Energy Performance Certificates: more than just a household name

by Tim Deakin Business Energy News

Energy Performance Certificates: more than just a household name

Kermit was right: it ain’t easy being green. But when it comes to the buying and selling of commercial property, showcasing efficiency credentials is crucial.

In April 2018 the rules surrounding commercial and rented properties changed, requiring them to have a minimum “E” energy rating rather than the “F” or “G” which had previously been acceptable. In fact, commercial loans for the sale of such a property can now only be approved if energy efficiency standards have been met.

What is an EPC?

First things first, what exactly is an EPC? And how does it differ between commercial and domestic settings? To put it simply, EPCs reveal how energy efficient a building is by grading it through a system that runs from A (very efficient) to G (inefficient).

An EPC informs a person how costly it is to heat and light the building, and what the carbon dioxide emissions are likely to be. They also state what the rating could be if changes were made to improve energy efficiency within the building.

Although there are a few exceptions (such as a place of worship or a building due to be demolished), the vast majority of commercial buildings are required by law to have an EPC. If you don’t, you could face a fine of between £500 and £5000!

While most of us are familiar with seeing EPC certificates as part of domestic property sales, the importance and benefits of certification in a commercial setting should not be overlooked.

What does an EPC Assessment look at?

An EPC will look generally at the efficiency of your business, and some of the aspects it will explore include:

  • Boiler type and efficiency
  • Insulation measures such as loft and cavity wall insulation
  • Water tank type and efficiency
  • Window efficiency, i.e. existence and effectiveness of double glazing
  • Radiators
  • Energy use per square metre
  • Carbon dioxide emissions

Unlike a domestic EPC, it is a legal requirement to display your commercial EPC if the building is visited by members of the public and if it has a total floor area of more than 500 metres.

The benefits of a strong EPC rating

For those involved in the buying and selling of a property, an EPC rating is often considered to be just another box that needs to be ticked alongside other elements such as legal fees, surveys, agency fees, etc. Yet there are real, long-term benefits to putting time and energy into making energy efficiency improvements and not simply making do with an E rating.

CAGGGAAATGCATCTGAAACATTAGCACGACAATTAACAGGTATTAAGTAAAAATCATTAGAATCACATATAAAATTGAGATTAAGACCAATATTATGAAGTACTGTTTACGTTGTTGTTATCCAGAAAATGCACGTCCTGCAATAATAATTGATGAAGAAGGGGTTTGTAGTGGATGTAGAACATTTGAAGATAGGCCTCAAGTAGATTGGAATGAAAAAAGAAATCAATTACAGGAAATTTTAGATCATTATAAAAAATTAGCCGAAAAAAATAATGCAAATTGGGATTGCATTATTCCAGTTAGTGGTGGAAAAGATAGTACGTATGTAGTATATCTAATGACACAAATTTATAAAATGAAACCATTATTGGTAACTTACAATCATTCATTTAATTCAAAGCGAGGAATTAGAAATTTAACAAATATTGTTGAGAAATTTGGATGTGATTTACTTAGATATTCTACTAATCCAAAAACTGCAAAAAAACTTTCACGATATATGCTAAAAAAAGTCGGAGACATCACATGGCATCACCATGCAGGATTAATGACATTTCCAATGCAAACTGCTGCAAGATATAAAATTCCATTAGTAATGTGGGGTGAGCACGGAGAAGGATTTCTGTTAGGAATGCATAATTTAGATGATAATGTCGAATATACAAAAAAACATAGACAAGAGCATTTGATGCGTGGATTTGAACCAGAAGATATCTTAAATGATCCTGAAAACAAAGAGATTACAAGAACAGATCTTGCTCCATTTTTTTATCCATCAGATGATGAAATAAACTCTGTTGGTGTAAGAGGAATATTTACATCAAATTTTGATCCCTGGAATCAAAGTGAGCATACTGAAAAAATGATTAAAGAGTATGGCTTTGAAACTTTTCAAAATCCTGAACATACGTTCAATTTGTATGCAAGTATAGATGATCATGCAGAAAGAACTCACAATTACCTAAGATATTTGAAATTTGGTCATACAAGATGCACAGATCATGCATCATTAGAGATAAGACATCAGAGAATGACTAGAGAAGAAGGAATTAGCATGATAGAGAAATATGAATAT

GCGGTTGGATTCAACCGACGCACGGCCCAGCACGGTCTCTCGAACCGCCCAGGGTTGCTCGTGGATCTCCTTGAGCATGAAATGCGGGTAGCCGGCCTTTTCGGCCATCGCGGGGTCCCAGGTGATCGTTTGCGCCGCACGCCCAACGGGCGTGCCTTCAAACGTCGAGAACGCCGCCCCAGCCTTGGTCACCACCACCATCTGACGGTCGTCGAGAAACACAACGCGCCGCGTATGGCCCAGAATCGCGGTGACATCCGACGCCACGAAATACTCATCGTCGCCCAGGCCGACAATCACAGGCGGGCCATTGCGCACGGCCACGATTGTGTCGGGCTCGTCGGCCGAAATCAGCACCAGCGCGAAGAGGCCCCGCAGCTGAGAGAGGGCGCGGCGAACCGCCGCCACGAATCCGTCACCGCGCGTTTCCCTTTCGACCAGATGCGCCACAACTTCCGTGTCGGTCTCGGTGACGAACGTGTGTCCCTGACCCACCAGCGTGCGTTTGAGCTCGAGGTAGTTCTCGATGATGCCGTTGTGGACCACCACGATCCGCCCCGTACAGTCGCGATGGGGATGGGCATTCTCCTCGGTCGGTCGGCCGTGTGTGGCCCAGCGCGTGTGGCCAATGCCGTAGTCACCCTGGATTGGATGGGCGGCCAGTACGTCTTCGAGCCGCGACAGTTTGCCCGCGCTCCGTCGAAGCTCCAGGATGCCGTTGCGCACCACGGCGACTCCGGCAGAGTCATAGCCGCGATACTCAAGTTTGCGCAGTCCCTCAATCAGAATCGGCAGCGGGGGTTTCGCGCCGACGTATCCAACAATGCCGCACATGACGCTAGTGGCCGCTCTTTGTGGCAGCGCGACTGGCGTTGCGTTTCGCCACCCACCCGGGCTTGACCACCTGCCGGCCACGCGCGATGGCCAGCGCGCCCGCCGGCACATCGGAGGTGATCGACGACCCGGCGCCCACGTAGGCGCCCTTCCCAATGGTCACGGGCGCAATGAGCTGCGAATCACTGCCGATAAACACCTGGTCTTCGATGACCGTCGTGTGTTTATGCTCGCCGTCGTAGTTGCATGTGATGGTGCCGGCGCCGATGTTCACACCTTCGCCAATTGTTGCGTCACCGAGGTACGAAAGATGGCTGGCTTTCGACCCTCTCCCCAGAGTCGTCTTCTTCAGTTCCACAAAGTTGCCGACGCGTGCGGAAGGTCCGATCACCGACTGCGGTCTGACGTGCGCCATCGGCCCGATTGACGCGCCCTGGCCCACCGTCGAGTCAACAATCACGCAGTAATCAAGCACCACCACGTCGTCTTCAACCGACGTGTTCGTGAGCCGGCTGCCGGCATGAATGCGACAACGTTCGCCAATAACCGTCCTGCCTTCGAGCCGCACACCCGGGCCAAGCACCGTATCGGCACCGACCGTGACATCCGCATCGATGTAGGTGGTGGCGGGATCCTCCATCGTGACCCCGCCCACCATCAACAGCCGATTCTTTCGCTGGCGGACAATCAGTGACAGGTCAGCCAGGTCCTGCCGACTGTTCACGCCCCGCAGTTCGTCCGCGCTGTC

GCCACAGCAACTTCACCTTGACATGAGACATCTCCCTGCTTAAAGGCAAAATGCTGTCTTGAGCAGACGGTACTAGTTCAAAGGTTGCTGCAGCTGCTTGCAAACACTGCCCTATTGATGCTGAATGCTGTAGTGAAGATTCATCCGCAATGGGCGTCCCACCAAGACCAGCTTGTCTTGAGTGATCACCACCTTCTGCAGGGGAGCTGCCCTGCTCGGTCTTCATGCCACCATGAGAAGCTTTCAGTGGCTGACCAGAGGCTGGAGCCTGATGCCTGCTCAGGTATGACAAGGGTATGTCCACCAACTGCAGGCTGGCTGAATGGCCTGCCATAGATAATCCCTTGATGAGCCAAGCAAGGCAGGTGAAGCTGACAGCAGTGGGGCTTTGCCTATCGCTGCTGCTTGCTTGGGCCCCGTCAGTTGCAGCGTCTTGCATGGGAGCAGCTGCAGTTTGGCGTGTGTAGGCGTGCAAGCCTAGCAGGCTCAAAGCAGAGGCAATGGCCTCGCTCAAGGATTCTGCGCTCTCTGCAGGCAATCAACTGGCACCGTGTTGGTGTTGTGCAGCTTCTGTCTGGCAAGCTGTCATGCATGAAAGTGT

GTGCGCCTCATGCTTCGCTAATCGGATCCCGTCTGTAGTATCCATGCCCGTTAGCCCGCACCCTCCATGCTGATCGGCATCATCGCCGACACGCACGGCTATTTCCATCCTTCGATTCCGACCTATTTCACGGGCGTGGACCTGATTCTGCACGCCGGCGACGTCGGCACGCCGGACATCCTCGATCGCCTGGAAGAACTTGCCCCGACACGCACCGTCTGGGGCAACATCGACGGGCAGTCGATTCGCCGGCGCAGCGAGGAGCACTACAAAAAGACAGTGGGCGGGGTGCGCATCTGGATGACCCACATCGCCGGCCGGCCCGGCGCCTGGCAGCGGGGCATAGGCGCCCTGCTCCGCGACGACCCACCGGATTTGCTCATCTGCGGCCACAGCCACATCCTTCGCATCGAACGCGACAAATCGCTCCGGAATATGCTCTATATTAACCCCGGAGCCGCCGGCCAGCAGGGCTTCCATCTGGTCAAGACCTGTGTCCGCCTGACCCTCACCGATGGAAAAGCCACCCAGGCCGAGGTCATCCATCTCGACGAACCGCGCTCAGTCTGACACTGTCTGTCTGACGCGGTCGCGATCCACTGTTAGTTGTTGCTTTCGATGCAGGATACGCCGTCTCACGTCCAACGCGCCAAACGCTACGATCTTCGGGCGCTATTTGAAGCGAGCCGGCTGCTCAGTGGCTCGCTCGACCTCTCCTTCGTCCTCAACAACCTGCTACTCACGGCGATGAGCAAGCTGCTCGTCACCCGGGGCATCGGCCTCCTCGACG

The most obvious benefit of improved thermal efficiency is that businesses can reduce their business operating costs by cutting their utility bills. Lower overheads translate into increased profits, which is of course, music to the ears of shareholders.

Taking steps to lower energy usage and improve efficiency also shows a business’s commitment to lowering its carbon footprint – something that has far-reaching consequences beyond the simple day-to-day of working life.

In some industries a keen focus on efficiency can actually become an important selling point. In the hospitality sector, for example, figures show that sustainability is fast becoming one of the most important points of consideration among hotel guests — particularly business travellers. One study by Deloitte found that 95% of business travellers feel the hoteliers should take steps to improve sustainability. What’s more, the same travellers stated that they would not stay at a venue if the environmental cost was too high.

Research also reveals that between 70-80% of Millennials (who make up the majority of today’s hotel guests) are more loyal to a company that makes them feel that they are contributing to social and environmental issues. So, taking measures to be more sustainable can actually improve your brand reputation, creating a more conscious connection with guests.

How to improve your EPC

You’d be forgiven for thinking improving your business’s energy efficiency would be pricey and time consuming, but data shows that the opposite is true. According to data from Cornell University’s Centre for Hospitality Research, recent advances in technology related to renewable sources of energy have made them much more economically viable, increasing the ease with which brands can acquire and use sustainable materials.

There are also lots of small, simple steps you can take to improve your EPC rating, including:

  • Switching to energy efficient lighting
  • Upgrading your heating so it’s more efficient
  • Installing insulation, such as loft insulation and cavity wall insulation
  • Introducing double or triple glazing
  • Finding a more sustainable energy provider

Run a business and want to find out more about taking your EPC in hand. Speak to one of our consultants for more information here.

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